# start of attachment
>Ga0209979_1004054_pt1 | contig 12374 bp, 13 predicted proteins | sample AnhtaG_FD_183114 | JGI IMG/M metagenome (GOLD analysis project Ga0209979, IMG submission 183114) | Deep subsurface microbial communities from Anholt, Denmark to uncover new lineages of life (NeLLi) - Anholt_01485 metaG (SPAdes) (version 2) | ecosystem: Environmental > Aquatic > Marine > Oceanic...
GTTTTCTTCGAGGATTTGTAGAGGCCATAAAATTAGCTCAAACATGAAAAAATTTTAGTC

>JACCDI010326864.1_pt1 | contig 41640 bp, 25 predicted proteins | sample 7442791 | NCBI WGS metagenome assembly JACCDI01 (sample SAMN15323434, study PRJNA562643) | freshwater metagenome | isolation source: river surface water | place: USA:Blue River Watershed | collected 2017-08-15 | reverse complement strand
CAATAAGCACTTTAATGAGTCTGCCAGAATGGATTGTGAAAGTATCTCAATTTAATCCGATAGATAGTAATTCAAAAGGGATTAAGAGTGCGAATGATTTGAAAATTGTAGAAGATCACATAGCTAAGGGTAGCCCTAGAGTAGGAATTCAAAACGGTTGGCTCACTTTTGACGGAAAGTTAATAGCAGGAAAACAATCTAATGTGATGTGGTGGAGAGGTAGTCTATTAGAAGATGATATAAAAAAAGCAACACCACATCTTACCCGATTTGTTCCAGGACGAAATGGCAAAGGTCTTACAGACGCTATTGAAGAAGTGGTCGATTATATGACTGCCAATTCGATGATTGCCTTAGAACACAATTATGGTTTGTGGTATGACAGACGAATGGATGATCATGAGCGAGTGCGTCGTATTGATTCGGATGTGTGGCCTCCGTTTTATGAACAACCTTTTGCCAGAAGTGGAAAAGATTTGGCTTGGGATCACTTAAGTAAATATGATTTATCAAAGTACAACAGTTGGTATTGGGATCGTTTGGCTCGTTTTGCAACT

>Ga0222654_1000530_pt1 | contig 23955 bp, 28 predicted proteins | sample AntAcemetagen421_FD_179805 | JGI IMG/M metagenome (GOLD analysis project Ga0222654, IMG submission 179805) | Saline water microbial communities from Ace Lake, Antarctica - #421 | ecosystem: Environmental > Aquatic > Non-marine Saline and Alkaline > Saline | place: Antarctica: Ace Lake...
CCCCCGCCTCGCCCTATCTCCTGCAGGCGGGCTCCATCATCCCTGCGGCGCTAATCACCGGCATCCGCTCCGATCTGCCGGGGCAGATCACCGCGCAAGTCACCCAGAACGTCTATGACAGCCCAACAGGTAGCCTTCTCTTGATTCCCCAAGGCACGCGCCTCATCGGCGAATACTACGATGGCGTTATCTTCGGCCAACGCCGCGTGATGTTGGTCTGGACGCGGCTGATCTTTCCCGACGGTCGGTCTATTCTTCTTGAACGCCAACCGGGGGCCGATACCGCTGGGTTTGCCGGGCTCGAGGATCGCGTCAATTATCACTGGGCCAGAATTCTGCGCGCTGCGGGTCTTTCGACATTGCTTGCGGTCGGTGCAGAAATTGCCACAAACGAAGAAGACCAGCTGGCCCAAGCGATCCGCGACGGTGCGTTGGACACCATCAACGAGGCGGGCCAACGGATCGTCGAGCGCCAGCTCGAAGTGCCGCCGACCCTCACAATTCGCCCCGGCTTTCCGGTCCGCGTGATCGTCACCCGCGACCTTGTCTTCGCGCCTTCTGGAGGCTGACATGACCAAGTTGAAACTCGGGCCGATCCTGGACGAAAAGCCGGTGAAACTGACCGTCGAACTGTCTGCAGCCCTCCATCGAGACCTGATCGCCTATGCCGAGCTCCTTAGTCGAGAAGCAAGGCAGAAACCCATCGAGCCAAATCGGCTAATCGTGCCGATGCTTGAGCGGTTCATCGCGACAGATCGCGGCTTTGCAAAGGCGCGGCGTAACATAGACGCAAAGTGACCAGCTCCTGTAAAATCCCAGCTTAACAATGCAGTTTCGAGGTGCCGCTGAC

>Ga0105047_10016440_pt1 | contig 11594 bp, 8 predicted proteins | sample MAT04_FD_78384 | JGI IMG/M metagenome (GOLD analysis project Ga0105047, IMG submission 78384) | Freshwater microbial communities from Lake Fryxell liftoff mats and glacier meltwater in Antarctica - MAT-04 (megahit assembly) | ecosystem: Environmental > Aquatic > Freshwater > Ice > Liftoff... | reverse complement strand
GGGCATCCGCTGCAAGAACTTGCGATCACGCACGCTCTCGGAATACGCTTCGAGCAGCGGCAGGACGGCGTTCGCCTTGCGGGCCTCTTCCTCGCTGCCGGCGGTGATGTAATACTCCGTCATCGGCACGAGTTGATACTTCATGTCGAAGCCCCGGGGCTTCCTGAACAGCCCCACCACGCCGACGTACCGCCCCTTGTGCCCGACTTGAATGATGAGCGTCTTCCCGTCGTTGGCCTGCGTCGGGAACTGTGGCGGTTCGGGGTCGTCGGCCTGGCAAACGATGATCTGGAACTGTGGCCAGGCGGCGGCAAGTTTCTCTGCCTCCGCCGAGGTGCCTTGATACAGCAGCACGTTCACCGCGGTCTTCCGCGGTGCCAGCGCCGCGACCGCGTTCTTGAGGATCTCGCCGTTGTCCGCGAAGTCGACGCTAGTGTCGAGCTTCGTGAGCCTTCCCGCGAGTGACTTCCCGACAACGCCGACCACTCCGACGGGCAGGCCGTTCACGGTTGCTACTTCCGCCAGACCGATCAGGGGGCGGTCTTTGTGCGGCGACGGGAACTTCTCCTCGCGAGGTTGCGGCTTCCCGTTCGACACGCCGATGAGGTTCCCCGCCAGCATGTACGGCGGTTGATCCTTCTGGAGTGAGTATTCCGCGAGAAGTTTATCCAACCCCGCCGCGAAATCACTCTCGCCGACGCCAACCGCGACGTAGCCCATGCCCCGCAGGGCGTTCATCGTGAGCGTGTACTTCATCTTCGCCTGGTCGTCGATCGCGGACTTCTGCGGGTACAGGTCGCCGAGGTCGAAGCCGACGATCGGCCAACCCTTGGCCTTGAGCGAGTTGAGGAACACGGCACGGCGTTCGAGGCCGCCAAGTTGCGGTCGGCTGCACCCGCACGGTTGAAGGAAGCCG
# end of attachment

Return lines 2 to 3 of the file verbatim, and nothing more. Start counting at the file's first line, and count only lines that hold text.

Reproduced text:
GTTTTCTTCGAGGATTTGTAGAGGCCATAAAATTAGCTCAAACATGAAAAAATTTTAGTC

>JACCDI010326864.1_pt1 | contig 41640 bp, 25 predicted proteins | sample 7442791 | NCBI WGS metagenome assembly JACCDI01 (sample SAMN15323434, study PRJNA562643) | freshwater metagenome | isolation source: river surface water | place: USA:Blue River Watershed | collected 2017-08-15 | reverse complement strand